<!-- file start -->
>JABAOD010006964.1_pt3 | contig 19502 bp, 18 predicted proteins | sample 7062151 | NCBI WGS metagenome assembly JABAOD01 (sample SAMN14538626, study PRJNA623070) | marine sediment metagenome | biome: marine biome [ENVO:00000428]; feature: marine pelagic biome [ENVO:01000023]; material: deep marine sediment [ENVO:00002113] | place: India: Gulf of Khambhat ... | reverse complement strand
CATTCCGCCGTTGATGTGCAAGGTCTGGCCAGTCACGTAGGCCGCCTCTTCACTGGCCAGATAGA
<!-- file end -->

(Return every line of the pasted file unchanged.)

>JABAOD010006964.1_pt3 | contig 19502 bp, 18 predicted proteins | sample 7062151 | NCBI WGS metagenome assembly JABAOD01 (sample SAMN14538626, study PRJNA623070) | marine sediment metagenome | biome: marine biome [ENVO:00000428]; feature: marine pelagic biome [ENVO:01000023]; material: deep marine sediment [ENVO:00002113] | place: India: Gulf of Khambhat ... | reverse complement strand
CATTCCGCCGTTGATGTGCAAGGTCTGGCCAGTCACGTAGGCCGCCTCTTCACTGGCCAGATAGA